It luckily happened that the winze in which this fire raged was surrounded on all sides by solid rock; therefore when the timbers it contained were consumed, the fire died out. The man who at first approached the smoldering winze with his lantern was found lying dead at a distance of about two hundred feet from it, having been asphyxiated. Men who die of asphyxia in the mines look like living men if brought to the surface at any time within a few hours after life is extinct. Their cheeks are flushed and roseate, and their bodies are as limp as though they were still alive. With their eyes closed, they appear to be men in a fever, lying in a sound sleep. It is a painless death. Several miners who were brought to the surface in an unconscious state, and who would no doubt have died in a few minutes had they been left in the mine, assert that a sensation of faintness was all they experienced. They do not even remember falling to the ground; but all are very sick after regaining their senses.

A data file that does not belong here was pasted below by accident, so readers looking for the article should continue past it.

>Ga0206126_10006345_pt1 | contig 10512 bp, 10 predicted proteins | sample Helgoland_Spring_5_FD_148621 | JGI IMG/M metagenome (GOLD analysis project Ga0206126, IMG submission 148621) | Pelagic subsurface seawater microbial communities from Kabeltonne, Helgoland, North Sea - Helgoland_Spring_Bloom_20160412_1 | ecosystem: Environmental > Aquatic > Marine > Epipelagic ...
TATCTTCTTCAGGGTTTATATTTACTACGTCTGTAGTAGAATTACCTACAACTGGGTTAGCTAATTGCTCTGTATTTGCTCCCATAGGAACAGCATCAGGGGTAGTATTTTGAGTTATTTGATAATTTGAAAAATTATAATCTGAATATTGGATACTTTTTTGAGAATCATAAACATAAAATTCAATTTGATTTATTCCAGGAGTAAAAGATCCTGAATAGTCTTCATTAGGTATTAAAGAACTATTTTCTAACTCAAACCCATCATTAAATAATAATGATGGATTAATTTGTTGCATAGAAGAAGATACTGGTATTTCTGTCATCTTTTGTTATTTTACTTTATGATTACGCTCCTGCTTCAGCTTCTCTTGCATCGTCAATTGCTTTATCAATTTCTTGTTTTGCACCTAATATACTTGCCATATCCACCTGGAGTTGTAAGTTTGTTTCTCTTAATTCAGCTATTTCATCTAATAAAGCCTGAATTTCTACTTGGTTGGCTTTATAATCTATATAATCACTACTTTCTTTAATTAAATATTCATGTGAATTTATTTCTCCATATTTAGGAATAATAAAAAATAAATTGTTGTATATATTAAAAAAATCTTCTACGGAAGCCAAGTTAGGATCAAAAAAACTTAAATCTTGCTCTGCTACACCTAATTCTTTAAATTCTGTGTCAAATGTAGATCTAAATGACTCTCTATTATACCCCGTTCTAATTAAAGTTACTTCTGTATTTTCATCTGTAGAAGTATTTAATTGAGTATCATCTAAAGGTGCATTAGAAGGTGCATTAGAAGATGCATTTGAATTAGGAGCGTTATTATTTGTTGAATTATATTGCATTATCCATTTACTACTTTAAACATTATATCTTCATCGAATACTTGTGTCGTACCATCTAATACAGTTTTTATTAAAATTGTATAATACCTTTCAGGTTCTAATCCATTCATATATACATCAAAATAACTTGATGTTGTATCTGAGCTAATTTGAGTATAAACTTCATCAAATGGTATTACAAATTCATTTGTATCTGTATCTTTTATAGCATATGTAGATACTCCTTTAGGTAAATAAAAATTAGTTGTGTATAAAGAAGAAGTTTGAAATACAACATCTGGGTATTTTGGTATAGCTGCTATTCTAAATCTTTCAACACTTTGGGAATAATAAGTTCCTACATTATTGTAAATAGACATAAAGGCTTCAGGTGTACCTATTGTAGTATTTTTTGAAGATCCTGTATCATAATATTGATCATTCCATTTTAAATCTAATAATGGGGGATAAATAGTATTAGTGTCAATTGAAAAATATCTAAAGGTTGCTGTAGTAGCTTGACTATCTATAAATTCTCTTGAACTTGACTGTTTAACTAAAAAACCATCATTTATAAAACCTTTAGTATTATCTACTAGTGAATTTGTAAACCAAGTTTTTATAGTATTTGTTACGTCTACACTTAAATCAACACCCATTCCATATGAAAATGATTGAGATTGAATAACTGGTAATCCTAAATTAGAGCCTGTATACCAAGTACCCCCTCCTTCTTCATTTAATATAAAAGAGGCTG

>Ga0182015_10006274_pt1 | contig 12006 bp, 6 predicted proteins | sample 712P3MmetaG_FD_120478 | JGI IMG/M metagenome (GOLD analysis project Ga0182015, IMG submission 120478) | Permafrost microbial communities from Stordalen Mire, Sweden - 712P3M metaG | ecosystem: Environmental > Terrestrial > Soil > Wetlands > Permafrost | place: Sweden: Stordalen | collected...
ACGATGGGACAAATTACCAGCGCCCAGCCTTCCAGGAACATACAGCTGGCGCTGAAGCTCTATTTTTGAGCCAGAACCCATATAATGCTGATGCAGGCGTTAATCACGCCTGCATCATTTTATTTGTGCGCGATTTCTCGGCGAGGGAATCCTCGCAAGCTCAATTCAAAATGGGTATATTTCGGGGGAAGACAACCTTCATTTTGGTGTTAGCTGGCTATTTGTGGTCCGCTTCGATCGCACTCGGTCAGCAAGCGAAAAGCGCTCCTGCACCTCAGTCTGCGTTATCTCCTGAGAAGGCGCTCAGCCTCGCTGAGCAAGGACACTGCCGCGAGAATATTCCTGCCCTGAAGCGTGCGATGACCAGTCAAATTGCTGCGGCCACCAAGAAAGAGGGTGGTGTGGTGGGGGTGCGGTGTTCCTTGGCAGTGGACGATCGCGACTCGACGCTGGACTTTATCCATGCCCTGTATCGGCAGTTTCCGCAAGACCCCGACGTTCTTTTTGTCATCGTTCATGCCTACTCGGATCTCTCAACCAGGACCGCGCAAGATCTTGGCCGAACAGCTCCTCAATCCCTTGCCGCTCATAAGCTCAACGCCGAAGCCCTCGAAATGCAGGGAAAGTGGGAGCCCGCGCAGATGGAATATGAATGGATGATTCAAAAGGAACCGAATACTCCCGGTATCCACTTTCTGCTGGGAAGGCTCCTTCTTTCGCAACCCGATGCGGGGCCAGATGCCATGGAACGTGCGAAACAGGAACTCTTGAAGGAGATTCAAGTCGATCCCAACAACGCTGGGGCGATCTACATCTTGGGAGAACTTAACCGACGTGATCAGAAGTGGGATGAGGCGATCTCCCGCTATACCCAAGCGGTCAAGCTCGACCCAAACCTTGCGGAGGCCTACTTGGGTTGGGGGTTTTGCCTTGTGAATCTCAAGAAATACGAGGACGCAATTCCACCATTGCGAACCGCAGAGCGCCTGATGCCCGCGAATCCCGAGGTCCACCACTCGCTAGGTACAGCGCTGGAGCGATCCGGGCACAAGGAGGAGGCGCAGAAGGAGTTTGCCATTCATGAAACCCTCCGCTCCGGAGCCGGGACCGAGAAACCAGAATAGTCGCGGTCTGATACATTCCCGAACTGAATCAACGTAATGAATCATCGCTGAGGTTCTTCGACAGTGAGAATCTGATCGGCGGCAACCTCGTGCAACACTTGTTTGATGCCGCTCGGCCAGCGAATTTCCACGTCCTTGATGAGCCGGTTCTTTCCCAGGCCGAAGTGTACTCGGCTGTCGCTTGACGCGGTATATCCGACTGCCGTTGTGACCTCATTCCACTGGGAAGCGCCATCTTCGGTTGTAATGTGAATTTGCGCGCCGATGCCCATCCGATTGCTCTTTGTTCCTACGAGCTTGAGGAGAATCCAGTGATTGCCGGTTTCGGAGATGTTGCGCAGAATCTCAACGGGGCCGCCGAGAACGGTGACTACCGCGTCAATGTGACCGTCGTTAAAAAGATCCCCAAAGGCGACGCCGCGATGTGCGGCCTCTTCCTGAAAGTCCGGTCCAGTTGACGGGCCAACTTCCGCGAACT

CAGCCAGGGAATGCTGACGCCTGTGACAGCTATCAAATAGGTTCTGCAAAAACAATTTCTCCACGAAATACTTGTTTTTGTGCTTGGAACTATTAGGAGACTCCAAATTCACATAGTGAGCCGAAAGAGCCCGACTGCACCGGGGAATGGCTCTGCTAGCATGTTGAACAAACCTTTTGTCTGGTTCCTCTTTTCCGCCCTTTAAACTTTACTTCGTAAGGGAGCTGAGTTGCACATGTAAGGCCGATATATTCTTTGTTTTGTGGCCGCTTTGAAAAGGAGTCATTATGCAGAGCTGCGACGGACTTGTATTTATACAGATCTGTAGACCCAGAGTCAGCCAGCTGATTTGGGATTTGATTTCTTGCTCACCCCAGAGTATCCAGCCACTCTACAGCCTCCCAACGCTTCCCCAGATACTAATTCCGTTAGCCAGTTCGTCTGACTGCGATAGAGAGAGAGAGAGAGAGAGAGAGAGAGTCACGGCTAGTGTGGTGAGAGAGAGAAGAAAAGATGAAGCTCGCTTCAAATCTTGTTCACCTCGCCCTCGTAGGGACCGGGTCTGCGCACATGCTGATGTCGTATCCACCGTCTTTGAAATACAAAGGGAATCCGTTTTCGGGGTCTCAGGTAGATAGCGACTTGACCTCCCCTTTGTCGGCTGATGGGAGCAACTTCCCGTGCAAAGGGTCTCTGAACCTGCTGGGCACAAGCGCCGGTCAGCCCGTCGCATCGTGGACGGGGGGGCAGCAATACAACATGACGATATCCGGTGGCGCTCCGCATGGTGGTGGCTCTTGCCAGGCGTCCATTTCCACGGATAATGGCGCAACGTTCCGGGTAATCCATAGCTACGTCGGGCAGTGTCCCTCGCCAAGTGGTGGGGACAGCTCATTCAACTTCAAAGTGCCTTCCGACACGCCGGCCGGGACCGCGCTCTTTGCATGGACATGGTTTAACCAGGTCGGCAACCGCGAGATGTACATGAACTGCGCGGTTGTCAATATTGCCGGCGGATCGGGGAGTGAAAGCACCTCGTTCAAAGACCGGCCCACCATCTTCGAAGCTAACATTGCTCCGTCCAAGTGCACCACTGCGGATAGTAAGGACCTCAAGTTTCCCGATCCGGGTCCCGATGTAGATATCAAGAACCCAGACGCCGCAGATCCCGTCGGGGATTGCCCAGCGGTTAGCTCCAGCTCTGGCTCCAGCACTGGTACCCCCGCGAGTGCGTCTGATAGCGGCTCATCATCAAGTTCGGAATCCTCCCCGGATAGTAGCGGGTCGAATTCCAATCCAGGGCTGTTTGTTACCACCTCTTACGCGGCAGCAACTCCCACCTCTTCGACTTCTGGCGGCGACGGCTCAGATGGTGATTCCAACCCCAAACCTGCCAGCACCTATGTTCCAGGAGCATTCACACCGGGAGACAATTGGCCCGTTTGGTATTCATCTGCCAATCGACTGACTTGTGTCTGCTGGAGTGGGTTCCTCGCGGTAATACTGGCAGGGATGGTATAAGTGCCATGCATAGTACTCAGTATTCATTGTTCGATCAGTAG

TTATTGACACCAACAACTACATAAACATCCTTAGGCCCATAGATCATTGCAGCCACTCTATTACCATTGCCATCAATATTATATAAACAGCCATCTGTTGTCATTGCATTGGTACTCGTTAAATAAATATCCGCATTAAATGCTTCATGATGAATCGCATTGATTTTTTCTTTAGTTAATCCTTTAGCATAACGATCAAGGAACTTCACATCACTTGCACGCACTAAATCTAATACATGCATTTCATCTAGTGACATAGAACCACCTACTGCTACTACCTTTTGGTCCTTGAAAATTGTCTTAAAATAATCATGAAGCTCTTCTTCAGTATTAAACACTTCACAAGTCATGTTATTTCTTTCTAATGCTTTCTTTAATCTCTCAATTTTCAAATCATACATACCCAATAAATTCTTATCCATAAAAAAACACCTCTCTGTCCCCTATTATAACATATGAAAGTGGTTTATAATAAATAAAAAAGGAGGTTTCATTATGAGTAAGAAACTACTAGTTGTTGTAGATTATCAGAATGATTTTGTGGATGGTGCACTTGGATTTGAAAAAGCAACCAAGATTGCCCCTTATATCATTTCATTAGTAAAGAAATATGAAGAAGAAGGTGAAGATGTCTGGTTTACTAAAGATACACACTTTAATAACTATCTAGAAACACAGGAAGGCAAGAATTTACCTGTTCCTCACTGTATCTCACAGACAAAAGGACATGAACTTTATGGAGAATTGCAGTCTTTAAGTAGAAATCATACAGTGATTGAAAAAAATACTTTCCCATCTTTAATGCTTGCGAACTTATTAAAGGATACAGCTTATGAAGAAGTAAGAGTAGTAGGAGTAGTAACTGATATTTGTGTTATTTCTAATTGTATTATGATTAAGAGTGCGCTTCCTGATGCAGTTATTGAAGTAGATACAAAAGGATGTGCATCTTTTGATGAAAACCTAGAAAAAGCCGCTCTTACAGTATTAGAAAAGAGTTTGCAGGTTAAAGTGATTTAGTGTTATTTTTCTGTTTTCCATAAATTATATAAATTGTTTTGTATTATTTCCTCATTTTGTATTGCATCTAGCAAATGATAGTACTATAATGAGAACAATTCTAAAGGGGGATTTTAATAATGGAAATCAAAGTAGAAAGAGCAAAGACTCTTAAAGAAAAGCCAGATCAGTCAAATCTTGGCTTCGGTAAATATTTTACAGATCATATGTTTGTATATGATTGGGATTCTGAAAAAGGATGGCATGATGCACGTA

As it would have been impossible for the small fire in the winze to have generated such immense quantities of inflammable gases as must have been consumed in the two explosions that occurred during this last fire in the Yellow-Jacket mine, many men are of the opinion that a small quantity of the gas from pinewood, mingled with gases already in the mines, rendered the whole explosive. In this instance some such accidental compound must have been formed. Common air being mingled with the gases probably had much to do with causing the explosions.